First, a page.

The Real Offense Is in the Name

The Washington Times (Washington, DC), November 21, 2009 | Go to article overview

The Real Offense Is in the Name


Byline: Dick Heller, THE WASHINGTON TIMES

For better or worse now, the Redskins will always be the Redskins.

The Supreme Court's decision this week not to review a 1992 legal challenge to the team's nickname by native American activists means they and we are stuck with a moniker that some see as offensive.

For most of five decades as a Redskins watcher, I never found the term demeaning. But then again, I'm not a Native American. And if enough descendants of our nation's original settlers considered it so, there's no question that the term should have been sacked years ago - just like Jason Campbell every Sunday.

Tradition should mean nothing in this case. Heck, legal segregation once was a tradition in the District and much of the country, too. Nations and citizens are supposed to learn and grow, hopefully toward a kinder and gentler attitude toward those of a dissimilar racial, religious or political persuasion.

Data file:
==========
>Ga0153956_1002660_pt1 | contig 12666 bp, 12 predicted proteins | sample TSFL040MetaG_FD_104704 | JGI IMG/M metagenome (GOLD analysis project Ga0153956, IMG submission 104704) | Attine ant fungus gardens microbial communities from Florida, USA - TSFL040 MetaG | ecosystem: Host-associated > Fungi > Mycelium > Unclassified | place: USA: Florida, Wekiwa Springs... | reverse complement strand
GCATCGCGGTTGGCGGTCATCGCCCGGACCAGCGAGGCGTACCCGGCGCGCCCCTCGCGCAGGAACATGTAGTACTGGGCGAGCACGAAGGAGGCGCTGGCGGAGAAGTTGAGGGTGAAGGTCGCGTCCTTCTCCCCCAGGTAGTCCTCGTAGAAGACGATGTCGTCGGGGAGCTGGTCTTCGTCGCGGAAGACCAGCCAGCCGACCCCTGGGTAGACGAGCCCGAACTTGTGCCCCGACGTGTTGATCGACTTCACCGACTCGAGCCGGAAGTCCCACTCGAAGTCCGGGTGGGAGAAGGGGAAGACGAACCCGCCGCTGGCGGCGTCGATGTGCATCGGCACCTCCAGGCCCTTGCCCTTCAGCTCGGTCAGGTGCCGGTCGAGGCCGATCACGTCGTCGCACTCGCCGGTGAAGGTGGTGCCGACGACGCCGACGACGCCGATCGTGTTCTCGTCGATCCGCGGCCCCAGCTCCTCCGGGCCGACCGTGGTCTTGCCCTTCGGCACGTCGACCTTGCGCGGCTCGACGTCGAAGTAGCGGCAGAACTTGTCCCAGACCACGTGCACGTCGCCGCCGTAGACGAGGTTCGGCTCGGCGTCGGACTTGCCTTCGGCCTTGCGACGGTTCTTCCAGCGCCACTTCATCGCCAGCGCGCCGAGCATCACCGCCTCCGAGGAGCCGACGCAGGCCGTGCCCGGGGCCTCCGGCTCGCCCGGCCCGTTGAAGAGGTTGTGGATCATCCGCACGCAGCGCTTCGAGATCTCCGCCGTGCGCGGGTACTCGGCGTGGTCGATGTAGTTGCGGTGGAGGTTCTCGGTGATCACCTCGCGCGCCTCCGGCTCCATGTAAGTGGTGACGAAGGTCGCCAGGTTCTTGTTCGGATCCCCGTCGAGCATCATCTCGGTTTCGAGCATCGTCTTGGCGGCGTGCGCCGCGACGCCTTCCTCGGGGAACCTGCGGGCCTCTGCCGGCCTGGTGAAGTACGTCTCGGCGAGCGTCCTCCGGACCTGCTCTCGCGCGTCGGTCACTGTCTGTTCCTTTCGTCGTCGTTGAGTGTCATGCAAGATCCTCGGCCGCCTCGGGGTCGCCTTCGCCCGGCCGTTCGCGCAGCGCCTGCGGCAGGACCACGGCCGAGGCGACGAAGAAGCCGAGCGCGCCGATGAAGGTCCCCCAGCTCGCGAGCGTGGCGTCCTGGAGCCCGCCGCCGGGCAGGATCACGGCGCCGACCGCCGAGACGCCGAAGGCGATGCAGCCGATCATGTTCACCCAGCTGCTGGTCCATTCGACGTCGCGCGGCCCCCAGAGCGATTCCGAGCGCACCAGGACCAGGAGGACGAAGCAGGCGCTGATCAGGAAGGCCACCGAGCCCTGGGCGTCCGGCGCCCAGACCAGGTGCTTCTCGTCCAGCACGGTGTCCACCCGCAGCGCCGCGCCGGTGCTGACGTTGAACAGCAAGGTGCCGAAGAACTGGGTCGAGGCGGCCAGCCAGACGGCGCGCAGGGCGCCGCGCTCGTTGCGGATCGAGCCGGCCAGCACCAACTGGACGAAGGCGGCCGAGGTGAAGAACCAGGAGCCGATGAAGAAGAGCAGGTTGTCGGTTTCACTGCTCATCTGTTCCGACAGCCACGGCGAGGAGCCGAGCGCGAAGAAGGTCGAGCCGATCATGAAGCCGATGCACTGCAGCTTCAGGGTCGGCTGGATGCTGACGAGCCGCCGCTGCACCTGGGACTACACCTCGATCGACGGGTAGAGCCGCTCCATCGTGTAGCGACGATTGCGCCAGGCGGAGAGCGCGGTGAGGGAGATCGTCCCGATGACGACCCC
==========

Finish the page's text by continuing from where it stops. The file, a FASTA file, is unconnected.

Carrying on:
Even if that rationale hasn't applied lately on the political scene, we still should embrace those who are different from us. The United States has had a dubious history when it comes to equal rights, but there's no reason it should be reflected in the games people play.

Dan Snyder should follow the example set by a much older and wiser sports mogul in these parts. When Abe Pollin changed the name of his basketball club from Bullets to Wizards a decade or so ago, he was demonstrating an awareness that a team's nickname often reflects credit or discredit to the city it represents. At a time when the District was known to much of the country as the Murder Capital of the World, Pollin was refusing to keep a name that evoked crime, blood and death.

Did you spend much time mourning the loss of this traditional nickname? Neither did I.

Now it's time for Snyder to emerge from his in-season shell and announce that starting in 2010, his football club will change its name to the..

Whatevers

Of course, Danny Boy won't do that. It might cause a drop in merchandise sales, provided anybody is still buying burgundy and gold jerseys, caps or jackets in this sorriest of seasons. …

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